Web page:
Hyderabad, , India
Marketing, English Language, Analytical Ability
0 Comment | 13 Views | 01 Feb 13  | Shiv Mundhra
Will Chinese Yuan become the next reserve currency?
Known as ldquoDr Doomrdquo for his negative stance, Prof Roubini an economist argues that China is better placed than the US to provide a reserve currency for the 21st century because it has a large current account surplus, focused government and few of the economic worries the US faces. The Chinese Yuan is preparing to overtake the US dollar as the worldrsquos reserve currency, he warned. The international currency breaks down when the world economy heads into a crisis. This happens either because debtorrsquos doesnrsquot pay their obligations or creditors fear that they will not be repaid in sound money. Former is in the case of Euro zone crisis and the Latter is the case of the relationship between US China. So how these conditions will change the system Much discussion alarm whether China Yuan will replace US dollar as the global reserve currency. To summarize in the single sentence Yuan has the potential, but it may take 15-20 years before China strongly promote the currency. Although macro factors are in favour of China, it has to make the Yuan convertible, needs to improve the rule of law and create deep domestic bond markets. However despite such efforts, the factors like political obstacles, network externalities, and competitors may prevent Yuan to become the dominant reserve currency. It was in the case of Japan when in 1991 economists were predicting that in by 2010 Japan will overtake US as the worldrsquos largest economy. But due to the decline in the growth of household consumption and sharper global rebalancing as Japanrsquos current account surplus dropped, Japan economy remains the same size it was then. Also the relationship with the major countries like US, Japan, India, and Russia will also determine the success of Yuan. If China is unable to maintain healthy relationship with these economies, which are expected to together constitute around 60 of the world GDP in 2030 source ilookforwardto.com, the uttermost of the Yuan as the global reserve currency would be next to impossible. There are two approaches while analysing the strength in the Yuanrsquos bid for the next global reserve currency. On the one hand China has made significant efforts on economic front it is at par with the US merchandise trade and second to the US in terms of GDP. While on the other part it lacks the robust financial institutions, rule of law and Bonds convertibility as this are the important aspects for any currency to become the global reserve currency. Also China is a closed economy wherein it majorly involved in the exports it seems to be a difficult path for Yuan. It was the case during the US default when China devalue its currency by 2 knowingly that US is there major customer and this act would ultimately create more difficulties for US. More than sixty years ago, the dollar replaced the British Pound as the leading global reserve currency, as dollar reserves held by countries surpassed the Pound reserves. With the continuous fast-growing development since 1970 China has been the second largest economy in the world. Subsequently China is also making efforts to push the Yuanrsquos internationalization by diversifying its reserves, therefore the Yuan can claim the status of the global reserve currency in the coming next two decades. After the World War II US has been the number one economy in the world and one of the main trading partners for many countries, accounting for most of the global exports and imports. As China is growing its merchandise trade with many major countries, its trading partners will eventually start holding a part of their reserves in the Yuan denominated assets. The biggest bottleneck of China is its relatively shallow and illiquid domestic Bond market with limited to access to foreigner investors. Bond market is one of the major parameters while crowning the global reserve currency. This is place where the investors have fully trust on the government. Furthermore the foreign exchange and derivatives market of China is also not robust henceforth in order to establish Yuan as a global reserve currency it has to strengthen these aspects. Although China has committed to develop bond, currency and derivatives market, it has to go long way to make a bid for the global reserve currency. Although China has a good impact on political stability, it lags in the rule of law. According to the World bank China has been sluggish over the past few years on this parameter. Therefore if it doesnrsquot improve on this aspect the foreigners will be reluctant on investing onshore Yuan assets. With China following quasi pegged exchange rate and manages capital controls, it doesnrsquot seems to fulfil the conditions in reality. With high expectations it is believed that China will deliver on low inflation and exchange rate stability in case it adopts convertibility even though in steady manner, along with implementation of necessary domestic institutional reforms. This will subsequently results in the implementation of secondary reforms to ensure financial sector stability post convertibility and reduction in direct control over the financial system. As China grows big its dependence on export-led growth will reduce which will establish a flexible exchange rate regime. It can be clearly said from the above discussion that China needs strong significant Capital Derivative market and legal reforms to regulate the rule of law necessary to enable Yuan emerge as a global reserve currency. Also China has to diversify its reserves in the foreign market so as to increase its reserve in other countries as well. To bid for the global reserve currency China needs to improve their trade among other countries so as internationalize Yuan assets into other economies. It may take around 15-20 years for China to create the necessary conditions. Moreover, Chinarsquos politics will have to play a big role in the evolution of Yuan as a global reserve currency. Countries like India and Japan which do not have close political relations with China are unlikely to hold the major chunk of their foreign reserves in Yuan. Professor Roubini, of New York Universityrsquos Stern business school, believes that while such a major change is some way off, the Chinese government is laying the ground for the Yuanrsquos ascendance.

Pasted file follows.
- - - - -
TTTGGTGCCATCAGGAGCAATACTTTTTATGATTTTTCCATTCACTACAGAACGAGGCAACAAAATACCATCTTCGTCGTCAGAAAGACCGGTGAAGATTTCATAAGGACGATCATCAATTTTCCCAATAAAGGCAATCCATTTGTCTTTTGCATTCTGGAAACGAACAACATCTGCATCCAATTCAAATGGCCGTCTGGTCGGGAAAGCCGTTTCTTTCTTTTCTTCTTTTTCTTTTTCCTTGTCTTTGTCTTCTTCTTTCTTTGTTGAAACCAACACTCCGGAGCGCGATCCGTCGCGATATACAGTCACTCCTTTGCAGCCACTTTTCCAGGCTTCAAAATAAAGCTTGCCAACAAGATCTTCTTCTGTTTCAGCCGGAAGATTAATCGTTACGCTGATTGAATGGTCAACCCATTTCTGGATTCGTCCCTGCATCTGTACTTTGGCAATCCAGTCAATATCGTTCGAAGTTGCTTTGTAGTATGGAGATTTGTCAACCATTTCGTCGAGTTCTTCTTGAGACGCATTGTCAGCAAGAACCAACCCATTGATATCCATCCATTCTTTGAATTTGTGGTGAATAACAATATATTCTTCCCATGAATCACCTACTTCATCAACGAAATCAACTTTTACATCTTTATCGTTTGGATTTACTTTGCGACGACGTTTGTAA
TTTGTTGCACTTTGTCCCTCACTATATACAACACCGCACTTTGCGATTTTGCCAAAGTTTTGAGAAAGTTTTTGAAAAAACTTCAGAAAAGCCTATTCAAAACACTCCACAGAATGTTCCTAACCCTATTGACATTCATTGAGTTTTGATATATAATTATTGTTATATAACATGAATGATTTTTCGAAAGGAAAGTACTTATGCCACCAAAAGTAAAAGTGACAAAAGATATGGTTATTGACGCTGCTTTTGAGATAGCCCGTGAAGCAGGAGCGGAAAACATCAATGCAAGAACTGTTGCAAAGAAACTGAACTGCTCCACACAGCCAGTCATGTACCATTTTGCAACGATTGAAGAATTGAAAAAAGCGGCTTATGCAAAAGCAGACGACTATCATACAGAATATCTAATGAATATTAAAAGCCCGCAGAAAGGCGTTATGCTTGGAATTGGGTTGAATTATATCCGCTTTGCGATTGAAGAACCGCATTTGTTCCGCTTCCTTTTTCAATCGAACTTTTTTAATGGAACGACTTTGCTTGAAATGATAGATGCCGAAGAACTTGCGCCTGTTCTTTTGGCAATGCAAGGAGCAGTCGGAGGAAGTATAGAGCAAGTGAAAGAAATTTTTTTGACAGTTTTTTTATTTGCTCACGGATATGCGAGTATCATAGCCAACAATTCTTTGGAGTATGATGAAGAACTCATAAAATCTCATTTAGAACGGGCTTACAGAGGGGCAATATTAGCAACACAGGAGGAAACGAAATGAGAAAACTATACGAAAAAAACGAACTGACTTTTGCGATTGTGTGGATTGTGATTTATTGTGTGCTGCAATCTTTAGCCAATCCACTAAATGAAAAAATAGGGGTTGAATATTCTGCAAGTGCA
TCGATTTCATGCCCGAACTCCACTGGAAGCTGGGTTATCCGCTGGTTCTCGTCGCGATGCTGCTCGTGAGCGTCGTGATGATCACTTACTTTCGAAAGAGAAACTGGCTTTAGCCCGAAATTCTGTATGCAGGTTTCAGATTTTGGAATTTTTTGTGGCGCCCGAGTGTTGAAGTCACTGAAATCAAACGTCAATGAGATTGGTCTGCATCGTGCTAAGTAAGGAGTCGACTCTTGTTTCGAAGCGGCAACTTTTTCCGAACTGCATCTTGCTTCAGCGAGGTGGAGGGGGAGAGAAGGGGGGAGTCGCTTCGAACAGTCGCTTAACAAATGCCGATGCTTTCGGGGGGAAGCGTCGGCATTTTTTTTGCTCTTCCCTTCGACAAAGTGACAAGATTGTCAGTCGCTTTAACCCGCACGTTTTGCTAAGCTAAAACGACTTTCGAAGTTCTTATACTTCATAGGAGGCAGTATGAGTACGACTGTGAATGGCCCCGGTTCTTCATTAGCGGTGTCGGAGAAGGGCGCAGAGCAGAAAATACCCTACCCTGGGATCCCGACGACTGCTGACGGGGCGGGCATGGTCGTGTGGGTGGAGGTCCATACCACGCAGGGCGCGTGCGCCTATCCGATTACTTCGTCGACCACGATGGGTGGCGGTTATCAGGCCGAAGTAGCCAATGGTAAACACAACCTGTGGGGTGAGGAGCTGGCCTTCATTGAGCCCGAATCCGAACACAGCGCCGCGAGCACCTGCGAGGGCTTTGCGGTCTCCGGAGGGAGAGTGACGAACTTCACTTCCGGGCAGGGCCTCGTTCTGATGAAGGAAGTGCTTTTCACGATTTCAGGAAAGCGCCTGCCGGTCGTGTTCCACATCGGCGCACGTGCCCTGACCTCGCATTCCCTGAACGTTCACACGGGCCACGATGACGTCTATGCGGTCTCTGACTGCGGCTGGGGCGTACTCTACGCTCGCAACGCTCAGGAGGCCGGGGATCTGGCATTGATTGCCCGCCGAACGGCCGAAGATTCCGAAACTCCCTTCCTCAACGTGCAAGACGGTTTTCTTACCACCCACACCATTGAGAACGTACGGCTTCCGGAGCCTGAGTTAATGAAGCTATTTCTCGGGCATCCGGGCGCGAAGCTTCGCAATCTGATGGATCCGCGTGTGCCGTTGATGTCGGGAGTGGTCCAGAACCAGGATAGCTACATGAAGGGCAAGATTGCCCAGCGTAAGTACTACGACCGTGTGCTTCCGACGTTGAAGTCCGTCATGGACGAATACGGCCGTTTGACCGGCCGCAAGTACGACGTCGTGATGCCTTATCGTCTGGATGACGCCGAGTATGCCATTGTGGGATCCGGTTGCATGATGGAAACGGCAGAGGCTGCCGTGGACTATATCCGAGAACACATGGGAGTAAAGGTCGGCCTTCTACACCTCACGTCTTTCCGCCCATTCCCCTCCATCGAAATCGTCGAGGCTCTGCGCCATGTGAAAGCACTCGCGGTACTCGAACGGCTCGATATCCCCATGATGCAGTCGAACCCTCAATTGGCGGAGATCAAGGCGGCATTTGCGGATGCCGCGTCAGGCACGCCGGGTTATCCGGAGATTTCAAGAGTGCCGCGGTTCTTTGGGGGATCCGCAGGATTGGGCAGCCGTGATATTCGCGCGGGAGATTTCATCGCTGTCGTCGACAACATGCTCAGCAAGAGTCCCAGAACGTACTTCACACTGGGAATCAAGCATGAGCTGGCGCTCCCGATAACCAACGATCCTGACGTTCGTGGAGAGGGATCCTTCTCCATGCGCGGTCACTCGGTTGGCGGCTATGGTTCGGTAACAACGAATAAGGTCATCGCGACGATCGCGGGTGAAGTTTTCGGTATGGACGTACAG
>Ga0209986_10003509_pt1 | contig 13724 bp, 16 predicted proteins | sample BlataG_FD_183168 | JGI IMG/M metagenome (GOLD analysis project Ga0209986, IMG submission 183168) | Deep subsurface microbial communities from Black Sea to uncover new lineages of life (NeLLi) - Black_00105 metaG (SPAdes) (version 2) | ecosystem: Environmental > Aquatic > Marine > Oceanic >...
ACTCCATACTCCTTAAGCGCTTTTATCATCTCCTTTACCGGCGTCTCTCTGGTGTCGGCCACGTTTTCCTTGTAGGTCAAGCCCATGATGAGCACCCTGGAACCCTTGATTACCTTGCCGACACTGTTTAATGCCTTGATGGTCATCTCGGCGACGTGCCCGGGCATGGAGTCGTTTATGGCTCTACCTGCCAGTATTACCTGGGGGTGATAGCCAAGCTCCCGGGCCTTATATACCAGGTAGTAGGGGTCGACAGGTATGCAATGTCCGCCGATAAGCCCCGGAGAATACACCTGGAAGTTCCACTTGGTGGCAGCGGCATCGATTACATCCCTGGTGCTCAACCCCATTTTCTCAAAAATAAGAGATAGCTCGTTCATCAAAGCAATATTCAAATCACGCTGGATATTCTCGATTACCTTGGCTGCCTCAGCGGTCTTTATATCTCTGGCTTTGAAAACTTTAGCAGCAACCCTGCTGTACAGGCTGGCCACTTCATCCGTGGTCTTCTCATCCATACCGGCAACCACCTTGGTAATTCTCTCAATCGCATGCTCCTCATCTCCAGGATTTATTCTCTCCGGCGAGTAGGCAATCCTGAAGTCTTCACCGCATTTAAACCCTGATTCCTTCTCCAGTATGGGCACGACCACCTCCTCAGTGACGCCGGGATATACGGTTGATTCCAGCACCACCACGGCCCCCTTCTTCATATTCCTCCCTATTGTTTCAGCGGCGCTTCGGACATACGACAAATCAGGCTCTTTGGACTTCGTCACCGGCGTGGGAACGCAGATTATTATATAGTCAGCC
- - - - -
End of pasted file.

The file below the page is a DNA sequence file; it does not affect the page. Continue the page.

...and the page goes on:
• Social Share
      for this Blog

Porfolio And Blogs
Shiv Mundhra follows various companies, these companies and employers can view Shiv's resume.
Upload your resume to get best job opportunities.

Register free!